‘Less is more’ is a useful mantra for how differentiation should work for more able learners, but do all of our colleagues have the confidence or perspective to be able to strip out the chaff, or the willingness to allow learners the freedom to be able to do this for themselves?
Why is it the case that differentiation should automatically show up in a lesson plan? When teachers are asked what makes for a really good lesson, they often mention learners taking risks, expressing unusual or very personal insights, showing flair or discovering their individual voice as a learner. How do we plan for these?
A strong message in more able education education has been for top-down planning. This has been partly driven by the need to shift colleagues away from more pedestrian, linear teaching and a glib view of differentiation that starts from the average student or ‘up a bit, down a bit, left a bit, right a bit’ approaches.
The top-down message supports the ‘rising tides’ argument, which takes the view that with high aspirations for all, we should encourage all learners towards higher achievement. In terms of classroom ethos this is taken as a given, but does the top-down principle always apply?
What higher order thinking looks like differs according to the age of the learner, the subject, how it is assessed and in other ways which make the hierarchical view of models like Bloom’s difficult to sustain. High performance in maths or science for example, requires the ability to be able to use small fragments of knowledge or to follow specific processes, accurately. What the hierarchy tells us are lower order skills can in practice be very challenging to learn.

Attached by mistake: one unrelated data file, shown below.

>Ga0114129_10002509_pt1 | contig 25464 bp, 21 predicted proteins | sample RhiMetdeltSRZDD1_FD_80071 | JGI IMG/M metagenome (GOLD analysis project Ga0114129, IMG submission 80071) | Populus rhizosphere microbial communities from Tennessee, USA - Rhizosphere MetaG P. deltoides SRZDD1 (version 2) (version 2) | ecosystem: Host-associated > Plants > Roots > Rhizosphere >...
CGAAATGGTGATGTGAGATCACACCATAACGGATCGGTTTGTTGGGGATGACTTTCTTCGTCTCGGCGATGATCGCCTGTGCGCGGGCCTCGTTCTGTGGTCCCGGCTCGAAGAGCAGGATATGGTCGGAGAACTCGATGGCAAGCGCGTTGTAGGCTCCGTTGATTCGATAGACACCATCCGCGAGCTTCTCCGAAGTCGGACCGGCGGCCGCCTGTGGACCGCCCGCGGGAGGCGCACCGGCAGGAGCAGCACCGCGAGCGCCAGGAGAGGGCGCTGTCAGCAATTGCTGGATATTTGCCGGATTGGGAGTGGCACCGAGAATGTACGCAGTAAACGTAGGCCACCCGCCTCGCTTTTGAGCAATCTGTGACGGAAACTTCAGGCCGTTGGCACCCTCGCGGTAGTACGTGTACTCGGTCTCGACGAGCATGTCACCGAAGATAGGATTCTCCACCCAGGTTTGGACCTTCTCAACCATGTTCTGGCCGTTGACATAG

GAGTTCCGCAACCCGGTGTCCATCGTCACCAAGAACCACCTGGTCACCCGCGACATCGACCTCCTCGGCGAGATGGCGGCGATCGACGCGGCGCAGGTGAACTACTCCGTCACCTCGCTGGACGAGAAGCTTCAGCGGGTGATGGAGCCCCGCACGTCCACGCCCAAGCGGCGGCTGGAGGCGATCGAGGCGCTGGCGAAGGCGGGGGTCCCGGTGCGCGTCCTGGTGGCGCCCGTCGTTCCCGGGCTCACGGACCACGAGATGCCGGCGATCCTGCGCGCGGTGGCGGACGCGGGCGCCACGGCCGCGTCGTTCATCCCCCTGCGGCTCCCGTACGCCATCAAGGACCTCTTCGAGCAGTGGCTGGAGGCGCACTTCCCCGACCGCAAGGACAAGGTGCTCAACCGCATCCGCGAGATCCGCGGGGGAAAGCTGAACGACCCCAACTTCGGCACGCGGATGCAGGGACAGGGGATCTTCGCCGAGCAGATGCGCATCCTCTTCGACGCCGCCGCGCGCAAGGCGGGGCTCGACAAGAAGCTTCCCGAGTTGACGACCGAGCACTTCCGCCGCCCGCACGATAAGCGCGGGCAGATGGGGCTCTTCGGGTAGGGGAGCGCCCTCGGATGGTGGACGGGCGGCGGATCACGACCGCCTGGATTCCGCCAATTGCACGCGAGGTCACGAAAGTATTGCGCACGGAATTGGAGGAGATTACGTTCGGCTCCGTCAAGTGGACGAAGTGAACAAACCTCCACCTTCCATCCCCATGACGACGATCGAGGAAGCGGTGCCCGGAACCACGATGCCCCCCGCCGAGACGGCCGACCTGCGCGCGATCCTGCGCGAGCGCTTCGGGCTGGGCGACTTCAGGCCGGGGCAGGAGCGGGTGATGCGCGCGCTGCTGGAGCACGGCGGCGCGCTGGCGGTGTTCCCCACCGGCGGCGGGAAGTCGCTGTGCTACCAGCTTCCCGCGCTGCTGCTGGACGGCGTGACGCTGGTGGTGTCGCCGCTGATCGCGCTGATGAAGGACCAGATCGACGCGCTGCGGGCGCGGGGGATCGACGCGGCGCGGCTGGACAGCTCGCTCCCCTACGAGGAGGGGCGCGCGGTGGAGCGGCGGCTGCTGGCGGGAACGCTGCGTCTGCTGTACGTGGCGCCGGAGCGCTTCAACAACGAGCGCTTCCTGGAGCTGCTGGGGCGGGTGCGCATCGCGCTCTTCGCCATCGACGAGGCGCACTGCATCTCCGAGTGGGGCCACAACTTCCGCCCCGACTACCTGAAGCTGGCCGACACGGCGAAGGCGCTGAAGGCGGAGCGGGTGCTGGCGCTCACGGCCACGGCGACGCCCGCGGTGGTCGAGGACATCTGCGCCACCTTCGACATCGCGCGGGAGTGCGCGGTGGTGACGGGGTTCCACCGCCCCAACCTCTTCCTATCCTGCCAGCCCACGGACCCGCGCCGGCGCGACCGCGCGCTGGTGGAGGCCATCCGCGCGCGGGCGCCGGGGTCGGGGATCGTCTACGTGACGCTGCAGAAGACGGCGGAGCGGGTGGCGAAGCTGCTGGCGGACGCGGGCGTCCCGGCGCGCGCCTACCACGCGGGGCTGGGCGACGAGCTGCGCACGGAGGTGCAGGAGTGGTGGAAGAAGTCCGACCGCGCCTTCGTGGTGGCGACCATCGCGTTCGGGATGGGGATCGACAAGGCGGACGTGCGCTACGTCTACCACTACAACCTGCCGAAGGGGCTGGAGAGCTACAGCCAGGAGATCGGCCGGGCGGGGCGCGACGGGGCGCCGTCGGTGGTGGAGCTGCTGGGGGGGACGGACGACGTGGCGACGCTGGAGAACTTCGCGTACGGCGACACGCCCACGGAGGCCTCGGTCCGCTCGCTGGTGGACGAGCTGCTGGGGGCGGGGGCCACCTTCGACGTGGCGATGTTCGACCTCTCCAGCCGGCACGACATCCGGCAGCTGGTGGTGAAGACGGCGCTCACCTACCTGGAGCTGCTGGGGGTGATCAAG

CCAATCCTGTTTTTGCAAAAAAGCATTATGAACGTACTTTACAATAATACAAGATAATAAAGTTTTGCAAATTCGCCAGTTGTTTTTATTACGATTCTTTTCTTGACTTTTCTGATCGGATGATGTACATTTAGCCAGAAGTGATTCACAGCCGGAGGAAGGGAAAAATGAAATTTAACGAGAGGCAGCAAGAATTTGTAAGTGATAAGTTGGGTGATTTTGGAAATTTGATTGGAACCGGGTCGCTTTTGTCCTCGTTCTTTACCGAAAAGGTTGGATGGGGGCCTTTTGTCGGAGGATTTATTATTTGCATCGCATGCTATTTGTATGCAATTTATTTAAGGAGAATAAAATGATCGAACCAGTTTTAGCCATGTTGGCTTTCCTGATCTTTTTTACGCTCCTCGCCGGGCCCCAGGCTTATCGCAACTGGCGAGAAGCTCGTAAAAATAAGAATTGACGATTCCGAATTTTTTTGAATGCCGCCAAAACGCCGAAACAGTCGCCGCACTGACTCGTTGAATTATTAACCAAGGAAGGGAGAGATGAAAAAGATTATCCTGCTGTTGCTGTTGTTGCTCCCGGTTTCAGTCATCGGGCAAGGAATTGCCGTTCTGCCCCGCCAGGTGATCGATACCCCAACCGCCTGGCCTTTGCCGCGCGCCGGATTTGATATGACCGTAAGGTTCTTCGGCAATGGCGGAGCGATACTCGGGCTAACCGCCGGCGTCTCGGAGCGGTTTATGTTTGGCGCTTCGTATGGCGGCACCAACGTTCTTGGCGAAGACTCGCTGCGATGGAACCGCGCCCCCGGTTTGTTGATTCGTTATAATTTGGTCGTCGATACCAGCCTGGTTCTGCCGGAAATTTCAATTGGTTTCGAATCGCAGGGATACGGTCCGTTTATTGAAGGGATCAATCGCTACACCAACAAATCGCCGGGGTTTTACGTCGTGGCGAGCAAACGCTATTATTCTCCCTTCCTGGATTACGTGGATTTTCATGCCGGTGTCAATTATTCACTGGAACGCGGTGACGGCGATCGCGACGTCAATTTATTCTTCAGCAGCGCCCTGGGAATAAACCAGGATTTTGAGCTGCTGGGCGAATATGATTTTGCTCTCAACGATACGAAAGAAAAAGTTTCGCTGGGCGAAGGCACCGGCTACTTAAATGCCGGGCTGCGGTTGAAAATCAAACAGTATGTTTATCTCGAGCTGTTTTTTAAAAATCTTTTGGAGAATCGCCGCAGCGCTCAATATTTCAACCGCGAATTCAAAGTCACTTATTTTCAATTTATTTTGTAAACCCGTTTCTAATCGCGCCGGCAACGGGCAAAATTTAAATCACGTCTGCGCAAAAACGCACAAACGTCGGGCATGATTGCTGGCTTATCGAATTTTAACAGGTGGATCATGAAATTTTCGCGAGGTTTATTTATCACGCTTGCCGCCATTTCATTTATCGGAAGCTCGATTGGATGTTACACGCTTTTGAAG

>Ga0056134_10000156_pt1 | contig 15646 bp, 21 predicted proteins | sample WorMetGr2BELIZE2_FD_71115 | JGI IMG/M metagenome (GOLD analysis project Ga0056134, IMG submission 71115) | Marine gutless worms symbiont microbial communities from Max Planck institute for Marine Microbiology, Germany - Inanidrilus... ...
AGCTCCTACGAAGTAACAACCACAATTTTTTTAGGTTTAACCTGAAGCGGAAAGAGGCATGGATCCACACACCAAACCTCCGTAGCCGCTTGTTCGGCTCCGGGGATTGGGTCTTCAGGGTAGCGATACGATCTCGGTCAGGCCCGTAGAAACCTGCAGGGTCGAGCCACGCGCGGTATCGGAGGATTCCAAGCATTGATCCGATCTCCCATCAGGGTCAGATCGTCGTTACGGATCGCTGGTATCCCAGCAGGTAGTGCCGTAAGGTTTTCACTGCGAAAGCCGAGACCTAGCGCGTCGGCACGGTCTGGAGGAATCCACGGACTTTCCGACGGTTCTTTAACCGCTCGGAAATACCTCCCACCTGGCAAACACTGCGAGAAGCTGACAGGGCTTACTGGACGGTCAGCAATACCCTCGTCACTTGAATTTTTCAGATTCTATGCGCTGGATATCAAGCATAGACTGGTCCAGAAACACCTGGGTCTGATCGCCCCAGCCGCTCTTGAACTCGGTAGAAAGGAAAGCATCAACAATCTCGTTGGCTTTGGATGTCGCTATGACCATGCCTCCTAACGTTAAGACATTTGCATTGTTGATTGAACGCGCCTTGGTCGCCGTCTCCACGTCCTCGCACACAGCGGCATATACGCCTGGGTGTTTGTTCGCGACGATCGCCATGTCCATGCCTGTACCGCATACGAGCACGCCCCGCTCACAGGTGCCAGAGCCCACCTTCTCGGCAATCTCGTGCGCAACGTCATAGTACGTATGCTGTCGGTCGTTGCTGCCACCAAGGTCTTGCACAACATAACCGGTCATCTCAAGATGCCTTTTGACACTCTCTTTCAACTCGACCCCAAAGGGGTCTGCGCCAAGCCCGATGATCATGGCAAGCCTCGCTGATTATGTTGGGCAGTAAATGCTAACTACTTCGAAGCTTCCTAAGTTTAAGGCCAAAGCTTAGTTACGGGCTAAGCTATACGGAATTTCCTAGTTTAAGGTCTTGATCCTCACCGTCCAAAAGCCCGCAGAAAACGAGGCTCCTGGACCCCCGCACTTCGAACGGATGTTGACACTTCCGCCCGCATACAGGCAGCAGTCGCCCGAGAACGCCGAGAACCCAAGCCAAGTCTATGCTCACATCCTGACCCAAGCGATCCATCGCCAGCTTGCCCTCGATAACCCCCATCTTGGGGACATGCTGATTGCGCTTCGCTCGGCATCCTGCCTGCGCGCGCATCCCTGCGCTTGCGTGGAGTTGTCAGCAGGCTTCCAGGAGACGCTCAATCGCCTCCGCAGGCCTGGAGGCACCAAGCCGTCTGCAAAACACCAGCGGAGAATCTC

A more bottom-up approach to planning in these circumstances may make far more sense. Giving students essential knowledge may be a pre-requisite to engagement. No rising tide here.
Either way, the teacher’s activity can mask a lack of active engagement by the student. A more useful approach is to consider what the learner is actual being asked to do. From their perspective another definition of higher order thinking emerges.
Higher order thinking involves any activity where learners are required to take a range of inputs (ideas, resources, knowledge, data, etc) and apply, rearrange and/or extend these to produce their own product (ideas, processes, solutions, analysis). Higher order thinking occurs when learners are required to think for themselves, so differentiation in turn relates to how teachers create the conditions for this to happen.
10 ways to think about differentiation
LG&T have devised a framework called 10 ways to think about differentiation, which presents differentiation in the following ways:
Self-direction by students can be applied to all of the other methods and this is key to how differentiation can be used to help us understand how to enable learners to become more social and speculative, to function as independent learners.
Once again, we are back to the question of what we are trying to achieve and how we might do it. Differentiation is not an end in itself and perhaps we need to put the cart and horse back in the right order.